We can determine free cash flow from revenue by taking the following steps:

  1. Deduct Cost of Goods Sold (COGS) to arrive at Gross Profit
  2. Deduct operating expenses (OPEX) to arrive at EBIT (operating income)
  3. Deduct taxes to determine Net Operating Profit After Tax (NOPAT)
  4. Add D&A expenses back in
  5. Deduct capital expenditures (CAPEX)
  6. Deduct the YoY change in working capital
  7. The end result is Free Cash Flow (FCF)!

As with revenue, it’s not the current values we’re interested in, but future values, forecast for each year. Let’s look at each one individually.

Operating Costs

Operating costs are the costs associated with such things as salaries, research and development, the cost of raw materials, marketing, etc. – you get the idea. Starting with revenue, and applying steps 1 & 2 above will give us EBIT. While we can simply look up EBIT directly using any number of websites (or the company financials directly, it’s useful to look at the individual contributions to OPEX directly so that they can be forecast forward. For example, on GuruFocus I can see that CMG’s revenue in 2011 was $2,270 million, and its EBIT (earnings before interest & taxes) was $351 million. However we’re going to break it down into separate components of COGS, D&A, and other expenses.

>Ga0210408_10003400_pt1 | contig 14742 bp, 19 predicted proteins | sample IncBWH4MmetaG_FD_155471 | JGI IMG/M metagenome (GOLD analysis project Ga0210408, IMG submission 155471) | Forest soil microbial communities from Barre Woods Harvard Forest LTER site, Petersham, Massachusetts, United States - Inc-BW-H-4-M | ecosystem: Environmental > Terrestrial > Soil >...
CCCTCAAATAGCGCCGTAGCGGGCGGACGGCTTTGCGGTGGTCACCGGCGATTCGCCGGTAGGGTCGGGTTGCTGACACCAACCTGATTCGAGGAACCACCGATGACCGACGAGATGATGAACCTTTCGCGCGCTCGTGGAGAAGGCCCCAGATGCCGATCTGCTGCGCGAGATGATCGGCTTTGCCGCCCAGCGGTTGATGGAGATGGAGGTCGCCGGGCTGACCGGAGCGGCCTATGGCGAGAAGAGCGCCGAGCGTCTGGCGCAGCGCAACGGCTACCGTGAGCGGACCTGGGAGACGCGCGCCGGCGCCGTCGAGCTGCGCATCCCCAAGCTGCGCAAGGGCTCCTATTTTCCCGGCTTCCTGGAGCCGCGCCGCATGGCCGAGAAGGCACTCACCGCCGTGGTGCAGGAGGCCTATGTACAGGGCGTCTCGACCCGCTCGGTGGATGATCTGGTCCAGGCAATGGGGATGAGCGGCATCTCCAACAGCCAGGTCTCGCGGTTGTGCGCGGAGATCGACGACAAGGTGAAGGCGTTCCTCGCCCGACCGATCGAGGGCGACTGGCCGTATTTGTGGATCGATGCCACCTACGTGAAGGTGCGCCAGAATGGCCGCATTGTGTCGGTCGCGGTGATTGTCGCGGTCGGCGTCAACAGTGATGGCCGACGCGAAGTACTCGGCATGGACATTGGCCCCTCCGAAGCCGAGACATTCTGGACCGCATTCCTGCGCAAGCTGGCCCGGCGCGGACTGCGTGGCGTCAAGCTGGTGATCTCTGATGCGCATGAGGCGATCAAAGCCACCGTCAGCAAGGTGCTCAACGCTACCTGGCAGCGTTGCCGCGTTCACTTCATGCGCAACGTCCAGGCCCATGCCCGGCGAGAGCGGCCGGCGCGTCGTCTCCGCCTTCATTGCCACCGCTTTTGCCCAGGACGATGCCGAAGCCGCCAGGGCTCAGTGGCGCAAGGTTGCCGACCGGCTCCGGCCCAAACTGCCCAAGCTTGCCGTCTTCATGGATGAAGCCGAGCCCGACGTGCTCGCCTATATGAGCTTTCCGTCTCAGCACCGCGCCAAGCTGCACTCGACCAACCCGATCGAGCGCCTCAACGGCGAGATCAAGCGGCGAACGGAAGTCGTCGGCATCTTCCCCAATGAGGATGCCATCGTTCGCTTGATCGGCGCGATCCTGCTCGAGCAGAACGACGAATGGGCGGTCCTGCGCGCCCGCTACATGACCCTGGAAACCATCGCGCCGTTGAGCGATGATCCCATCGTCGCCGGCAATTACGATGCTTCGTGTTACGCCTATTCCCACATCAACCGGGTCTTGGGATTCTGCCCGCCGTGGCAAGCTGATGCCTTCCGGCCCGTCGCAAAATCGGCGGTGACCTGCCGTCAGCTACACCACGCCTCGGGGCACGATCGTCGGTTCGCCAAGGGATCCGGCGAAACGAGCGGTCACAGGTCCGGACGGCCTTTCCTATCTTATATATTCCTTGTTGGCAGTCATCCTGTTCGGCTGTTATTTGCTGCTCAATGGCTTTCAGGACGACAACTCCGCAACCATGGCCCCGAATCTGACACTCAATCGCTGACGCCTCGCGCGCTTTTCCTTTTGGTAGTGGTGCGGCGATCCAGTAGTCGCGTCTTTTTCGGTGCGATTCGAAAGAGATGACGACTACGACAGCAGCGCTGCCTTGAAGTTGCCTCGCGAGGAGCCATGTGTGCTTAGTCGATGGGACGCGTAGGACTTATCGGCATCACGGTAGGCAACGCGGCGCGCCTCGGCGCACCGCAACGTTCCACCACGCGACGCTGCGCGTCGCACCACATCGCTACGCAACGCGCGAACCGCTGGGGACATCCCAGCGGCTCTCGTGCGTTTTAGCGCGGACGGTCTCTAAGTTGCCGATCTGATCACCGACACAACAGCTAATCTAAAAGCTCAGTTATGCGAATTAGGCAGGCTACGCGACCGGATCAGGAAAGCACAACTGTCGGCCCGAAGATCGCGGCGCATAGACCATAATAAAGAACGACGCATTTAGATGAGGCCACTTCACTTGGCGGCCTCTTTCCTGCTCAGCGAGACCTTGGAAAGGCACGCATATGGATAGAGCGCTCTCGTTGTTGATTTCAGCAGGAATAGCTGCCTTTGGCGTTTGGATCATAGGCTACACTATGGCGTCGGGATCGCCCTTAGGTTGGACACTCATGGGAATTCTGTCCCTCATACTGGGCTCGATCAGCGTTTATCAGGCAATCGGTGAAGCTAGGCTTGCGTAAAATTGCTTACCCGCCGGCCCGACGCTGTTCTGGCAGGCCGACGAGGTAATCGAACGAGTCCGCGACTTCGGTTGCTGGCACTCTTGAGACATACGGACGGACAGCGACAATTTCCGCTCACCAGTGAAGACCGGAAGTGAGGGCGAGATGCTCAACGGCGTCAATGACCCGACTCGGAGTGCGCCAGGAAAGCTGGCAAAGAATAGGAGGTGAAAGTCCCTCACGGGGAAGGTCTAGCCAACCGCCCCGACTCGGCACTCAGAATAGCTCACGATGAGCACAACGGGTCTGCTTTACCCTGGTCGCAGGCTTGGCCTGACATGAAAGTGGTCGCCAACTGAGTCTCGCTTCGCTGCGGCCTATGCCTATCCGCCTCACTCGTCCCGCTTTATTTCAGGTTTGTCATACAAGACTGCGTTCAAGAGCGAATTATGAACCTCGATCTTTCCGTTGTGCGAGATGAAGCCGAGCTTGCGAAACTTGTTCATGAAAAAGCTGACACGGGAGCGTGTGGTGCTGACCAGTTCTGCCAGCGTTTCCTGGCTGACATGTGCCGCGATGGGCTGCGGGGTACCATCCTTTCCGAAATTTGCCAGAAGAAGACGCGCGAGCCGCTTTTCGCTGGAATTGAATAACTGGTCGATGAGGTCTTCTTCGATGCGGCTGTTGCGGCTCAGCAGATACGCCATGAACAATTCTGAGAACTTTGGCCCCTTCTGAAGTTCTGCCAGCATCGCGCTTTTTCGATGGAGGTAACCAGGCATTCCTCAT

First let’s subtract COGS from revenue to arrive at Gross Profit every year for the past five years. Let’s also calculate COGS as a percentage of revenue so that we can identify the trend. COGS has been averaging about 73.5% of total revenue. We can use that as the basis going forward. Now we know revenue, COGS, and gross profit for the next 10 years, as shown in the following table (click to enlarge).